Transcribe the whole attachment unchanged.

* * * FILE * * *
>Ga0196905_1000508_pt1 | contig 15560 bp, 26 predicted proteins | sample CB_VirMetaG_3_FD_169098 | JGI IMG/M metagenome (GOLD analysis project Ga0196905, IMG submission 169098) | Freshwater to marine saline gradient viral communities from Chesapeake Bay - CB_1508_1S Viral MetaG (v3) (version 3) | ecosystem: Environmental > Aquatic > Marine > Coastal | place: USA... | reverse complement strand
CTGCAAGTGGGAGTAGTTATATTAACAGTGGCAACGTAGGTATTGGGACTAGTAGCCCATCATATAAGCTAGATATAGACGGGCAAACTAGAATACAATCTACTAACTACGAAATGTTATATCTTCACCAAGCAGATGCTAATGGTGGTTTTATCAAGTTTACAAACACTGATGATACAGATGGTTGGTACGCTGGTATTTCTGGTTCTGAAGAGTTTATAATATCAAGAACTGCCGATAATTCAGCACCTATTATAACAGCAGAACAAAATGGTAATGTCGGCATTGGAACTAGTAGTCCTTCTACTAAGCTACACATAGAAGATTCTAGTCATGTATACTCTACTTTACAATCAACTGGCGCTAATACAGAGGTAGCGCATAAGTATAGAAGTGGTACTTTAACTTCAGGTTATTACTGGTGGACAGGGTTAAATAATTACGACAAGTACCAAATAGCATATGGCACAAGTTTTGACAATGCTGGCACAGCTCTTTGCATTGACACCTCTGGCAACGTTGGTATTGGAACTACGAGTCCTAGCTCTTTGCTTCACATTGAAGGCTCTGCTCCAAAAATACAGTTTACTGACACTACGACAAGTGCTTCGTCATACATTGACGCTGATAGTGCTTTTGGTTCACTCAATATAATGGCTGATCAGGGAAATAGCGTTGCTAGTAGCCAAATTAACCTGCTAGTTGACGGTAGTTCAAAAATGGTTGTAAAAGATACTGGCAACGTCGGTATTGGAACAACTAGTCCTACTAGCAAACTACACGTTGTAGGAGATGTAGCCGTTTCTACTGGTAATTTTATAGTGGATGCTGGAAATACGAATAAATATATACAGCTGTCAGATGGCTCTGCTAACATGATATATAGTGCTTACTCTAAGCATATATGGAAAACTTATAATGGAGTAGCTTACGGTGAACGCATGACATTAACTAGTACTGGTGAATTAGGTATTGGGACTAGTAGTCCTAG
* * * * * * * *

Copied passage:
>Ga0196905_1000508_pt1 | contig 15560 bp, 26 predicted proteins | sample CB_VirMetaG_3_FD_169098 | JGI IMG/M metagenome (GOLD analysis project Ga0196905, IMG submission 169098) | Freshwater to marine saline gradient viral communities from Chesapeake Bay - CB_1508_1S Viral MetaG (v3) (version 3) | ecosystem: Environmental > Aquatic > Marine > Coastal | place: USA... | reverse complement strand
CTGCAAGTGGGAGTAGTTATATTAACAGTGGCAACGTAGGTATTGGGACTAGTAGCCCATCATATAAGCTAGATATAGACGGGCAAACTAGAATACAATCTACTAACTACGAAATGTTATATCTTCACCAAGCAGATGCTAATGGTGGTTTTATCAAGTTTACAAACACTGATGATACAGATGGTTGGTACGCTGGTATTTCTGGTTCTGAAGAGTTTATAATATCAAGAACTGCCGATAATTCAGCACCTATTATAACAGCAGAACAAAATGGTAATGTCGGCATTGGAACTAGTAGTCCTTCTACTAAGCTACACATAGAAGATTCTAGTCATGTATACTCTACTTTACAATCAACTGGCGCTAATACAGAGGTAGCGCATAAGTATAGAAGTGGTACTTTAACTTCAGGTTATTACTGGTGGACAGGGTTAAATAATTACGACAAGTACCAAATAGCATATGGCACAAGTTTTGACAATGCTGGCACAGCTCTTTGCATTGACACCTCTGGCAACGTTGGTATTGGAACTACGAGTCCTAGCTCTTTGCTTCACATTGAAGGCTCTGCTCCAAAAATACAGTTTACTGACACTACGACAAGTGCTTCGTCATACATTGACGCTGATAGTGCTTTTGGTTCACTCAATATAATGGCTGATCAGGGAAATAGCGTTGCTAGTAGCCAAATTAACCTGCTAGTTGACGGTAGTTCAAAAATGGTTGTAAAAGATACTGGCAACGTCGGTATTGGAACAACTAGTCCTACTAGCAAACTACACGTTGTAGGAGATGTAGCCGTTTCTACTGGTAATTTTATAGTGGATGCTGGAAATACGAATAAATATATACAGCTGTCAGATGGCTCTGCTAACATGATATATAGTGCTTACTCTAAGCATATATGGAAAACTTATAATGGAGTAGCTTACGGTGAACGCATGACATTAACTAGTACTGGTGAATTAGGTATTGGGACTAGTAGTCCTAG